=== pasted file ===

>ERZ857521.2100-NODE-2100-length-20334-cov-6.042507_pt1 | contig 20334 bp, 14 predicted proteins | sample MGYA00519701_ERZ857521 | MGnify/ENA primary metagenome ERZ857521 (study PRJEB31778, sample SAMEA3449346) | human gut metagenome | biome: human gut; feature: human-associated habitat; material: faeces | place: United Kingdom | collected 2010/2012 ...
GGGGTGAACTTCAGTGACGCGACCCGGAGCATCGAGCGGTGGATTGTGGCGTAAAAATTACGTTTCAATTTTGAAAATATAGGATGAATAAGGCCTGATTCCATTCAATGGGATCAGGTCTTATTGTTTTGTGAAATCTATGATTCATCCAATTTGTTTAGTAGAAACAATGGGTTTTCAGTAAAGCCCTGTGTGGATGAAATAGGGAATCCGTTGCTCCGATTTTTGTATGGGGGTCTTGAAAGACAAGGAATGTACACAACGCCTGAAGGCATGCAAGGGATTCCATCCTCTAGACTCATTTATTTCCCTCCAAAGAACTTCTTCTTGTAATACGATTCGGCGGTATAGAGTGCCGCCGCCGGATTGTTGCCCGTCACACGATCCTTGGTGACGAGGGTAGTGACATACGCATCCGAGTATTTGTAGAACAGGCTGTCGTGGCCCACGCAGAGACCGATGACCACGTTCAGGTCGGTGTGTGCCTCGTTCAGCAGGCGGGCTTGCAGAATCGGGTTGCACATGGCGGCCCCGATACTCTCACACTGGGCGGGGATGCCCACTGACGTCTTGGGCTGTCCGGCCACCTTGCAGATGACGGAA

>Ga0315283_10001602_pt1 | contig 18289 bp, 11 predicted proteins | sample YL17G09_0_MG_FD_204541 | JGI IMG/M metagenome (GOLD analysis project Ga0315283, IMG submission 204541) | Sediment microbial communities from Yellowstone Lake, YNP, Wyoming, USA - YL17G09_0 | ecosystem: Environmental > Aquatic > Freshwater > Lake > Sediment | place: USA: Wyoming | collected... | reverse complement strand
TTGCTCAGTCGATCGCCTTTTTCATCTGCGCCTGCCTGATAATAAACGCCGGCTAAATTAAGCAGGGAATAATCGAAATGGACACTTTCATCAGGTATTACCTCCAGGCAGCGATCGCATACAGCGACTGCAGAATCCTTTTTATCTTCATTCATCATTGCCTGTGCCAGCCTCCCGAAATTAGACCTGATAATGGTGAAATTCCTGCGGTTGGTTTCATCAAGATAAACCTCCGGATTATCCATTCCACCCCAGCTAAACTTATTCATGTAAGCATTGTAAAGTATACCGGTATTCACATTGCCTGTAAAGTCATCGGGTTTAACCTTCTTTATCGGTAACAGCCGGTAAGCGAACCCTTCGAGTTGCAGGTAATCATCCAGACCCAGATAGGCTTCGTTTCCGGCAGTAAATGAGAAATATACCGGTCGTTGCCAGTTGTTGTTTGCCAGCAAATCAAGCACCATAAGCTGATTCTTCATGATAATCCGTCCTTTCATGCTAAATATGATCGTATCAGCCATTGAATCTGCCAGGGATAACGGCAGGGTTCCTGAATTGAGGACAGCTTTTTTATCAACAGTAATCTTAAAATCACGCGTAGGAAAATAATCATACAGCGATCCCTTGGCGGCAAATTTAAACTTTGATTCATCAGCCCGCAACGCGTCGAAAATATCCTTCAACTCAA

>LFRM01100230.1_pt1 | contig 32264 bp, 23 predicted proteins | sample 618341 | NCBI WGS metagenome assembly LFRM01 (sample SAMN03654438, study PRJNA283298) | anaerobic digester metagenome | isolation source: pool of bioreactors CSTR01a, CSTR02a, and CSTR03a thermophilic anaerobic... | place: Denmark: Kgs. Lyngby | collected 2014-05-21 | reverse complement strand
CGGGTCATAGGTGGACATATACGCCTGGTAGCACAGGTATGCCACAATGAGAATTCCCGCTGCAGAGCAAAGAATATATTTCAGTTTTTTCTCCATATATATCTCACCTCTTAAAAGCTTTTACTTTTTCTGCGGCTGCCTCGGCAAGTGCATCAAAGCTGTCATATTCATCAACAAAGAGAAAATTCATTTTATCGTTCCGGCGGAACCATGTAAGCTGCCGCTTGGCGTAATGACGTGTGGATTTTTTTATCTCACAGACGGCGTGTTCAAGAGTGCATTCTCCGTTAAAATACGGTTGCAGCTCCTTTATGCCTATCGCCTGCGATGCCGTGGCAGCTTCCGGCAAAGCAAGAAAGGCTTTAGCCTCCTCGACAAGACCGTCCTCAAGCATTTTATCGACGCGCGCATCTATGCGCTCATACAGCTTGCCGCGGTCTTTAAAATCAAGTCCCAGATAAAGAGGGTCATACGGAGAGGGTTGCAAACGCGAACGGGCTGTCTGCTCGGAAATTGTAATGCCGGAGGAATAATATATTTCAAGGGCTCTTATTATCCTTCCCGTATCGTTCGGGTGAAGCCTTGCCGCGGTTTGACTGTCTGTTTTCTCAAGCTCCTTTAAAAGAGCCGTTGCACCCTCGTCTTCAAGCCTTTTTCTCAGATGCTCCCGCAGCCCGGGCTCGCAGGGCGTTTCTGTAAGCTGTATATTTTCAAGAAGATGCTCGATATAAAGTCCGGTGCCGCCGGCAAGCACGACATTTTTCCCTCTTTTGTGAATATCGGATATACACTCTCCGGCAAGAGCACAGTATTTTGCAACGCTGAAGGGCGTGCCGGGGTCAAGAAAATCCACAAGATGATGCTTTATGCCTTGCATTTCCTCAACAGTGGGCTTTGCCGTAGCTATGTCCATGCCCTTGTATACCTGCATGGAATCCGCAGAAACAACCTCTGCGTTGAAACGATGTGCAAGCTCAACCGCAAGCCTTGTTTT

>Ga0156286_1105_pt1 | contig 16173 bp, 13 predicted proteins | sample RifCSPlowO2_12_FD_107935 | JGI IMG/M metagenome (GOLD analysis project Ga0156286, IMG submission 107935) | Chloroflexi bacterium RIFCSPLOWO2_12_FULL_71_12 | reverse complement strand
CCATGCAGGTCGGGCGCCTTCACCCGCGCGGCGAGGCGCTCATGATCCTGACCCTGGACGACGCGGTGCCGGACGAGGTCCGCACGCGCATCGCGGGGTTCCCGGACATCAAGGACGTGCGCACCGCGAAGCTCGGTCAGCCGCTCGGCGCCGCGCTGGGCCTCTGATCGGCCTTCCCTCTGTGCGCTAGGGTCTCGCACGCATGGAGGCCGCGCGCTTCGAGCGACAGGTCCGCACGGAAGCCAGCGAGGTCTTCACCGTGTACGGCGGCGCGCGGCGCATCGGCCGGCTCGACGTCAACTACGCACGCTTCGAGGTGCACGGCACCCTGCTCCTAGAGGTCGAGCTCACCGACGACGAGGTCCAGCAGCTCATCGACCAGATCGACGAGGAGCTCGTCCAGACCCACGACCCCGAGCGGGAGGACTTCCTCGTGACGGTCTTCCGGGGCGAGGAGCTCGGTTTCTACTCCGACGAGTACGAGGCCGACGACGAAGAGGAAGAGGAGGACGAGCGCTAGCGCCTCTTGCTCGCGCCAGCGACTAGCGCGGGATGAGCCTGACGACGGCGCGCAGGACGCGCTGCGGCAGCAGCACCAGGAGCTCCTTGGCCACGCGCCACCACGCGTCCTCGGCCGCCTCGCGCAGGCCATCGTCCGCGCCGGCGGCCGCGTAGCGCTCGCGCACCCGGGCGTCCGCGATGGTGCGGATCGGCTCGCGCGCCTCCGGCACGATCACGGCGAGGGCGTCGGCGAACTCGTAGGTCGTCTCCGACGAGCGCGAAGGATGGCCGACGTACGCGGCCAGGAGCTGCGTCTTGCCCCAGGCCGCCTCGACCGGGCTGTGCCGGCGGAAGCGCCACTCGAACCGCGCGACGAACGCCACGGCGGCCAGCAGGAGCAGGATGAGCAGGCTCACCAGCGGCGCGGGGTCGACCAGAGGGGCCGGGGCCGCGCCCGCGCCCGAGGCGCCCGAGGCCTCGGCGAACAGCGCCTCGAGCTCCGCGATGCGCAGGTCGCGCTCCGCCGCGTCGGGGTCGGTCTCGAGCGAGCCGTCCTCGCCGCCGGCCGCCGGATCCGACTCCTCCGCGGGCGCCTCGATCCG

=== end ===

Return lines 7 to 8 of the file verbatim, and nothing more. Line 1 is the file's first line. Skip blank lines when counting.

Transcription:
>Ga0156286_1105_pt1 | contig 16173 bp, 13 predicted proteins | sample RifCSPlowO2_12_FD_107935 | JGI IMG/M metagenome (GOLD analysis project Ga0156286, IMG submission 107935) | Chloroflexi bacterium RIFCSPLOWO2_12_FULL_71_12 | reverse complement strand
CCATGCAGGTCGGGCGCCTTCACCCGCGCGGCGAGGCGCTCATGATCCTGACCCTGGACGACGCGGTGCCGGACGAGGTCCGCACGCGCATCGCGGGGTTCCCGGACATCAAGGACGTGCGCACCGCGAAGCTCGGTCAGCCGCTCGGCGCCGCGCTGGGCCTCTGATCGGCCTTCCCTCTGTGCGCTAGGGTCTCGCACGCATGGAGGCCGCGCGCTTCGAGCGACAGGTCCGCACGGAAGCCAGCGAGGTCTTCACCGTGTACGGCGGCGCGCGGCGCATCGGCCGGCTCGACGTCAACTACGCACGCTTCGAGGTGCACGGCACCCTGCTCCTAGAGGTCGAGCTCACCGACGACGAGGTCCAGCAGCTCATCGACCAGATCGACGAGGAGCTCGTCCAGACCCACGACCCCGAGCGGGAGGACTTCCTCGTGACGGTCTTCCGGGGCGAGGAGCTCGGTTTCTACTCCGACGAGTACGAGGCCGACGACGAAGAGGAAGAGGAGGACGAGCGCTAGCGCCTCTTGCTCGCGCCAGCGACTAGCGCGGGATGAGCCTGACGACGGCGCGCAGGACGCGCTGCGGCAGCAGCACCAGGAGCTCCTTGGCCACGCGCCACCACGCGTCCTCGGCCGCCTCGCGCAGGCCATCGTCCGCGCCGGCGGCCGCGTAGCGCTCGCGCACCCGGGCGTCCGCGATGGTGCGGATCGGCTCGCGCGCCTCCGGCACGATCACGGCGAGGGCGTCGGCGAACTCGTAGGTCGTCTCCGACGAGCGCGAAGGATGGCCGACGTACGCGGCCAGGAGCTGCGTCTTGCCCCAGGCCGCCTCGACCGGGCTGTGCCGGCGGAAGCGCCACTCGAACCGCGCGACGAACGCCACGGCGGCCAGCAGGAGCAGGATGAGCAGGCTCACCAGCGGCGCGGGGTCGACCAGAGGGGCCGGGGCCGCGCCCGCGCCCGAGGCGCCCGAGGCCTCGGCGAACAGCGCCTCGAGCTCCGCGATGCGCAGGTCGCGCTCCGCCGCGTCGGGGTCGGTCTCGAGCGAGCCGTCCTCGCCGCCGGCCGCCGGATCCGACTCCTCCGCGGGCGCCTCGATCCG